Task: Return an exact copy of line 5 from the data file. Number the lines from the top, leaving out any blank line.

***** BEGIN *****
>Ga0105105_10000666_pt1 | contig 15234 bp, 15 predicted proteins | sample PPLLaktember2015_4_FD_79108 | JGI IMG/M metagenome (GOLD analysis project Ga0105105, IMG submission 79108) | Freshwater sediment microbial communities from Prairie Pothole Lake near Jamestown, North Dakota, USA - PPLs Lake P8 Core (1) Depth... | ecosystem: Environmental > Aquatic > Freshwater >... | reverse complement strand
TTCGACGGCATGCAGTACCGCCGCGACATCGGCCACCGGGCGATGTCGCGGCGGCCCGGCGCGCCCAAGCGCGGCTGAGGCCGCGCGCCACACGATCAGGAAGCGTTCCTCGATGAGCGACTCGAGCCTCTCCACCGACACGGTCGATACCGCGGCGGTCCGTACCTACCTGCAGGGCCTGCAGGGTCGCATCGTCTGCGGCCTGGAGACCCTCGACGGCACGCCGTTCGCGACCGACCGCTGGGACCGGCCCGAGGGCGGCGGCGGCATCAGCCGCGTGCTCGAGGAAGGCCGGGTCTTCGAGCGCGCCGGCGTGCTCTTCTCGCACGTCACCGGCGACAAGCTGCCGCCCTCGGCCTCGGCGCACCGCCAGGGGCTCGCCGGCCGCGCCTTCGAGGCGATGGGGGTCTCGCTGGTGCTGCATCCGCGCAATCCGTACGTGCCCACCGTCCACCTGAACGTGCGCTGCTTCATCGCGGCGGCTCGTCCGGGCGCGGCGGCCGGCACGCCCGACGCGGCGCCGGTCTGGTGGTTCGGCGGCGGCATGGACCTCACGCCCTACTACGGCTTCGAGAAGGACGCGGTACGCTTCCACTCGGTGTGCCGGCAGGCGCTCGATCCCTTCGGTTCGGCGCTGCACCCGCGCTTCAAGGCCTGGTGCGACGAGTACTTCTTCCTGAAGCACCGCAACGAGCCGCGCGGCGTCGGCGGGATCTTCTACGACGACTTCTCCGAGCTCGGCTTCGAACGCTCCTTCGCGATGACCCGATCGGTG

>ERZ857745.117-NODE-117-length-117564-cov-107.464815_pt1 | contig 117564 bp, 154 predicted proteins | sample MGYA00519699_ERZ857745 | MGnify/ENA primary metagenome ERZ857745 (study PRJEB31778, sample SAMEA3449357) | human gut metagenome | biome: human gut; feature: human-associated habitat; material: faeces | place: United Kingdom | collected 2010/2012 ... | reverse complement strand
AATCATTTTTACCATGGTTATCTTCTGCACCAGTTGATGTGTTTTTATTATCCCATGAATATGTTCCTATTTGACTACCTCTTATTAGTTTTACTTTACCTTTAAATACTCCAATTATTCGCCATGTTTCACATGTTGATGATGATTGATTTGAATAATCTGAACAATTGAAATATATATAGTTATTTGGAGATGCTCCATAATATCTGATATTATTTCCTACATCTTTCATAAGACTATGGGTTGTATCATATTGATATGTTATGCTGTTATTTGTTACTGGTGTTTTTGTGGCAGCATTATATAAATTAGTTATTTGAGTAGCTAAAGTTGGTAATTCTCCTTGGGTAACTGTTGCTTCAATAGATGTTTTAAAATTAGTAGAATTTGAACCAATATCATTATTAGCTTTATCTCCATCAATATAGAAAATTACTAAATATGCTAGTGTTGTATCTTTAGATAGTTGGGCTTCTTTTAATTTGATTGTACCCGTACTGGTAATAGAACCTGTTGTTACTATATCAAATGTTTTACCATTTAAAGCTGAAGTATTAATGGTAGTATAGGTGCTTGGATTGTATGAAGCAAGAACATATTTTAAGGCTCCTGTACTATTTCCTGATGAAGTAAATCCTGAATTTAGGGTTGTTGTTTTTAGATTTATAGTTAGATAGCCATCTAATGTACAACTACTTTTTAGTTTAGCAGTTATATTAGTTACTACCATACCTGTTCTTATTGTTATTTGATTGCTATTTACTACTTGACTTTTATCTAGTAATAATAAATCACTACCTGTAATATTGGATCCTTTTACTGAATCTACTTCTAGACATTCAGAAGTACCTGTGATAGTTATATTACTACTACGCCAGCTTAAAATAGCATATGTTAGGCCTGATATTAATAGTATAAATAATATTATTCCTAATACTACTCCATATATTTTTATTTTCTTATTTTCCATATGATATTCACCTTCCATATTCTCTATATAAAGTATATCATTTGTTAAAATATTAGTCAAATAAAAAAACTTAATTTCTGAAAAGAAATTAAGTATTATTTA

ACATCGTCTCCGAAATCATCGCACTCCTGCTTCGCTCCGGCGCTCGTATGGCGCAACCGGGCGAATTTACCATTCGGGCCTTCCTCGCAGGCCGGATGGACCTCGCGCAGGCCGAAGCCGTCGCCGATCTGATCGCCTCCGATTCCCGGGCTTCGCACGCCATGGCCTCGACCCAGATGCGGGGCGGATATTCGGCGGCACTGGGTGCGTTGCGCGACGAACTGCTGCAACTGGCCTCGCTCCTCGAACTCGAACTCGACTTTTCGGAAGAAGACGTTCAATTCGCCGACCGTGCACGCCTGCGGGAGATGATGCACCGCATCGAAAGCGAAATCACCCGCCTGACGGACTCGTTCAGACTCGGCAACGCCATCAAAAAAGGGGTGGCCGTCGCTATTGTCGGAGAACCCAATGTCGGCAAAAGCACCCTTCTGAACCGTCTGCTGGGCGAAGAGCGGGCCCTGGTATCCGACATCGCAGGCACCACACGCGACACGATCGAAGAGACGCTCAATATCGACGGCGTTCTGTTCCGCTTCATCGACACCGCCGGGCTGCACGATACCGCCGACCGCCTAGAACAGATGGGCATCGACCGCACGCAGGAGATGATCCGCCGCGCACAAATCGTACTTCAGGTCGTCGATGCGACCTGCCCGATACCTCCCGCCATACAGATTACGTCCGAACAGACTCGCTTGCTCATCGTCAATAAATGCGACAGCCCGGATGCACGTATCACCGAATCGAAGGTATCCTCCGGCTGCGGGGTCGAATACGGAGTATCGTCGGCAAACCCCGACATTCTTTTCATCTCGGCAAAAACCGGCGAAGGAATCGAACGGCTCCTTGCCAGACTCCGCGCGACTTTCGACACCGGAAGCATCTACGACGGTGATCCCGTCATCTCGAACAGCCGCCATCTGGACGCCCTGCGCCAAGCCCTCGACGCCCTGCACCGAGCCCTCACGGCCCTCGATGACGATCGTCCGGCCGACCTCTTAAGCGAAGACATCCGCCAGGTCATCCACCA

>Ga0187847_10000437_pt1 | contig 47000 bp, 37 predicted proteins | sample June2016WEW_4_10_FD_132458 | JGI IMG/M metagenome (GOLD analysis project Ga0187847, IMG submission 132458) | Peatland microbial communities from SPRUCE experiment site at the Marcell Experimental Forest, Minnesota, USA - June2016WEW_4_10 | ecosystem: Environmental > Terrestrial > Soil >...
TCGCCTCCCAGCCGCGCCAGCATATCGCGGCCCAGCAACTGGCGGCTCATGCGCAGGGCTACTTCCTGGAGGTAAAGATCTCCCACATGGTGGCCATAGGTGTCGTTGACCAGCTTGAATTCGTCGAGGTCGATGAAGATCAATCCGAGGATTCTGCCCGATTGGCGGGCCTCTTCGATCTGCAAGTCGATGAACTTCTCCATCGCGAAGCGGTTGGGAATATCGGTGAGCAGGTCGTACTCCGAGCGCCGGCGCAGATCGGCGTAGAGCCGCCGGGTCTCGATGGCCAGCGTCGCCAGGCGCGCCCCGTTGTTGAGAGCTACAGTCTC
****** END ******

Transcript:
ACATCGTCTCCGAAATCATCGCACTCCTGCTTCGCTCCGGCGCTCGTATGGCGCAACCGGGCGAATTTACCATTCGGGCCTTCCTCGCAGGCCGGATGGACCTCGCGCAGGCCGAAGCCGTCGCCGATCTGATCGCCTCCGATTCCCGGGCTTCGCACGCCATGGCCTCGACCCAGATGCGGGGCGGATATTCGGCGGCACTGGGTGCGTTGCGCGACGAACTGCTGCAACTGGCCTCGCTCCTCGAACTCGAACTCGACTTTTCGGAAGAAGACGTTCAATTCGCCGACCGTGCACGCCTGCGGGAGATGATGCACCGCATCGAAAGCGAAATCACCCGCCTGACGGACTCGTTCAGACTCGGCAACGCCATCAAAAAAGGGGTGGCCGTCGCTATTGTCGGAGAACCCAATGTCGGCAAAAGCACCCTTCTGAACCGTCTGCTGGGCGAAGAGCGGGCCCTGGTATCCGACATCGCAGGCACCACACGCGACACGATCGAAGAGACGCTCAATATCGACGGCGTTCTGTTCCGCTTCATCGACACCGCCGGGCTGCACGATACCGCCGACCGCCTAGAACAGATGGGCATCGACCGCACGCAGGAGATGATCCGCCGCGCACAAATCGTACTTCAGGTCGTCGATGCGACCTGCCCGATACCTCCCGCCATACAGATTACGTCCGAACAGACTCGCTTGCTCATCGTCAATAAATGCGACAGCCCGGATGCACGTATCACCGAATCGAAGGTATCCTCCGGCTGCGGGGTCGAATACGGAGTATCGTCGGCAAACCCCGACATTCTTTTCATCTCGGCAAAAACCGGCGAAGGAATCGAACGGCTCCTTGCCAGACTCCGCGCGACTTTCGACACCGGAAGCATCTACGACGGTGATCCCGTCATCTCGAACAGCCGCCATCTGGACGCCCTGCGCCAAGCCCTCGACGCCCTGCACCGAGCCCTCACGGCCCTCGATGACGATCGTCCGGCCGACCTCTTAAGCGAAGACATCCGCCAGGTCATCCACCA